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In-Flight Unruly Behaviour of Passengers

  • 22 Jan 2024
  • 9 min read

For Prelims: Directorate General of Civil Aviation (DGCA), FIR (First Information Report), The Aircraft Act, 1934, International Civil Aviation Organisation (ICAO).

For Mains: Unruly Behaviour of Passengers in Flight.

Source: IE

Why in News?

Recently, IndiGo, an Indian airline, has started the procedure to add a passenger to the no-fly list. The individual assaulted a pilot due to unruly behaviour after the flight faced significant delays amid heavy fog in Delhi.

  • The airline declared the passenger “Unruly”, and further action will be guided by the Civil Aviation Requirements (CAR) on “Handling of unruly passengers” issued by the aviation watchdog Directorate General of Civil Aviation (DGCA).

What is Unruly Behaviour?

  • About:
    • Unruly behaviour includes, but is not limited to, consuming alcohol or drugs resulting in disruptive behavior, smoking, not obeying pilot instructions, using threatening or abusive language, physically threatening or abusive behavior, intentional interference with crew duties, and endangering aircraft safety.
  • Levels of Disruptive/Unruly Behavior:
    • Level 1: Verbal harassment, Physical gestures, Unruly inebriation.
    • Level 2: Physically abusive behaviour, including pushing, kicking, hitting, inappropriate touching, or sexual harassment.
    • Level 3: Life-threatening behaviour, such as damaging aircraft systems, physical violence, or attempting to breach the flight crew compartment.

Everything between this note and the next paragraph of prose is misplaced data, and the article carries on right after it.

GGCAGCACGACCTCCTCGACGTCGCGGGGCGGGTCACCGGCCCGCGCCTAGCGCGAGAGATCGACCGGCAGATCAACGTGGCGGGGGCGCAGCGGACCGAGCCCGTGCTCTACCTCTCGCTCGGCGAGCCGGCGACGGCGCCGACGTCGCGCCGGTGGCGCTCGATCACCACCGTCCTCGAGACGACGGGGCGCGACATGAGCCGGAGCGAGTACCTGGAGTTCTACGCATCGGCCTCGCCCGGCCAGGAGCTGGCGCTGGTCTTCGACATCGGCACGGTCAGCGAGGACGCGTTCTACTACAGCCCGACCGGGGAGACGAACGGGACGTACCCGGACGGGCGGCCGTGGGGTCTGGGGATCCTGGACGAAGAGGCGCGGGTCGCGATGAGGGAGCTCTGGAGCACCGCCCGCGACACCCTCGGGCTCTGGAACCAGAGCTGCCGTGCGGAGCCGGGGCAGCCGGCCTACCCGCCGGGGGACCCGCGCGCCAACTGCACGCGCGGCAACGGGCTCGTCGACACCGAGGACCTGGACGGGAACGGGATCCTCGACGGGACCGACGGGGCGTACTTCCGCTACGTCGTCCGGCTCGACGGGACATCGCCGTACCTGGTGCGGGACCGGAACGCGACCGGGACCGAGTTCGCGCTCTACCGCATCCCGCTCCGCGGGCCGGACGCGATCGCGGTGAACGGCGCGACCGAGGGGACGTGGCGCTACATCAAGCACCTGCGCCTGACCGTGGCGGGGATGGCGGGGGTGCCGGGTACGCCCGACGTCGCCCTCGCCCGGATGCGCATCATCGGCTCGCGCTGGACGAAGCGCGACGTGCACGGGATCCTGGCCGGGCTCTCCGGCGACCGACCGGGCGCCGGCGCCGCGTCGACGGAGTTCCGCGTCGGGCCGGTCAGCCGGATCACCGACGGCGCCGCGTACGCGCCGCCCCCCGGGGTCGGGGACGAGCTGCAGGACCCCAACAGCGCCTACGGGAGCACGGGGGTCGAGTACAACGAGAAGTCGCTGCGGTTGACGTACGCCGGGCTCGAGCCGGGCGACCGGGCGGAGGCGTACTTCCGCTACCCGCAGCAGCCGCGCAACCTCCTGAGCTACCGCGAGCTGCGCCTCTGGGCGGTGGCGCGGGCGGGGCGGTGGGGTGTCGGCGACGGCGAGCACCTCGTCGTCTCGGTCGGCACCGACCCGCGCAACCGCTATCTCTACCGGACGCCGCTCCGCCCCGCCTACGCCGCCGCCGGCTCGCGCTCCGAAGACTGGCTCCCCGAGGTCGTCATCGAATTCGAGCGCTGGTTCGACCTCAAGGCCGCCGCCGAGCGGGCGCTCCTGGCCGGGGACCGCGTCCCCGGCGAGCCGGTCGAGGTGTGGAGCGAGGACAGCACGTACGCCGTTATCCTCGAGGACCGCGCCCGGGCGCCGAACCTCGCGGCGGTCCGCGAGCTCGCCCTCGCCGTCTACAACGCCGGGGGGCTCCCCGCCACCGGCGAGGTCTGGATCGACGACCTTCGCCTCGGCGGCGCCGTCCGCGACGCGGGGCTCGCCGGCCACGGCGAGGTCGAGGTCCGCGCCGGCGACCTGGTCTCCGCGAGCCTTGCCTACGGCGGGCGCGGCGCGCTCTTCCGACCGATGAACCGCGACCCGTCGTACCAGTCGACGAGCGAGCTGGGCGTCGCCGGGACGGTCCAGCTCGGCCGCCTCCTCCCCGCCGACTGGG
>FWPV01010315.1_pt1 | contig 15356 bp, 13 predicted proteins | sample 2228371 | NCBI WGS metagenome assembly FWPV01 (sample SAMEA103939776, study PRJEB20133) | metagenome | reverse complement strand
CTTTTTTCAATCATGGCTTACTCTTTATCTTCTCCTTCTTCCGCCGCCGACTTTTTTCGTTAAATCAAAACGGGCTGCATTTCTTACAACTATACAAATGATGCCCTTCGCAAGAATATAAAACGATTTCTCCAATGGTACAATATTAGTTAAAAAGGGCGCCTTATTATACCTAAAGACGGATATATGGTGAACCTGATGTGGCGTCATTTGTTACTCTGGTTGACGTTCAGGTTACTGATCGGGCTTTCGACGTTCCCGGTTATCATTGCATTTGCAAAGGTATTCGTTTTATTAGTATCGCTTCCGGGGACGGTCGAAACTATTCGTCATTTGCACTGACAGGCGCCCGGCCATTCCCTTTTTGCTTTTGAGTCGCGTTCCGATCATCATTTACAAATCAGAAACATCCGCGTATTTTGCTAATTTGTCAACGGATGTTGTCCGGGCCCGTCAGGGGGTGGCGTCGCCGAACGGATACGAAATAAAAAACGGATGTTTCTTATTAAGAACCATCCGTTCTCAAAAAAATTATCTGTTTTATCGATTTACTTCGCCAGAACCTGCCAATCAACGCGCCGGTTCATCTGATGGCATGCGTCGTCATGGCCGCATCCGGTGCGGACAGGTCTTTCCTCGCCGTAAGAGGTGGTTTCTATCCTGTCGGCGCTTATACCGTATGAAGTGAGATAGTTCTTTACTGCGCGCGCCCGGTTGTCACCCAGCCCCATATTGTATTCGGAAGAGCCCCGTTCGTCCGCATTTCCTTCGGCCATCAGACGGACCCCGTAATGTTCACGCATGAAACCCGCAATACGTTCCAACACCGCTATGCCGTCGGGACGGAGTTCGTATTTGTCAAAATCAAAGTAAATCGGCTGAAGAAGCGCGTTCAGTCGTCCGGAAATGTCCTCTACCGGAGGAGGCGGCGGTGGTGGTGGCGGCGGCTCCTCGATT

How do Airlines Respond to Unruly Behaviour?

  • Response to Unruly Behaviour:
    • The airline should inform passengers that unruly behaviour could lead to arrest according to guidelines.
    • In cases where the cabin crew cannot control an unruly passenger in-flight, the pilot must assess the situation and, if necessary, land at the nearest available airport.
    • Upon landing, an FIR (First Information Report) should be lodged with the concerned security agency, and the unruly passenger handed over to them.
  • Procedure After the Incident:
    • The airline must refer the complaint of unruly behaviour to an internal committee, including a retired district and sessions judge, a representative of a different airline, and a representative of a passengers' association.
    • The internal committee must decide on the matter within 30 days, categorize the incident into one of three defined levels, and determine the duration of the ban on the unruly passenger.
  • Penalties for Unruly Behaviour:
    • The airline can impose an immediate ban of up to 30 days.
    • A No-Fly List is maintained by the DGCA based on data shared by airlines.
    • Other carriers can also ban passengers based on the offence level, with varying durations.

What is the Size of India’s Civil Aviation Market?

  • Passenger Traffic Growth:
    • India is the third-largest aviation market globally, trailing behind the United States and China.
    • India’s domestic air passenger traffic hit a record high in 2023 (15.2 crore passengers), surpassing pre-pandemic levels (14.4 crore passengers in 2019).
  • Potential for Growth:
    • India's civil aviation market has significant growth potential, given the large population that remains untapped. As more people join the middle class and air travel becomes more accessible, the demand for flights is expected to rise further.
  • Government Initiatives:
    • The Indian government has also taken steps to promote the aviation sector, such as the UDAN (Ude Desh Ka Aam Nagrik) scheme, which aims to enhance regional connectivity by making air travel affordable and accessible to a broader population.
  • Forecasted Growth:

What are the Rules Governing the Unruly Behaviour?

  • The Aircraft Rules, 1937: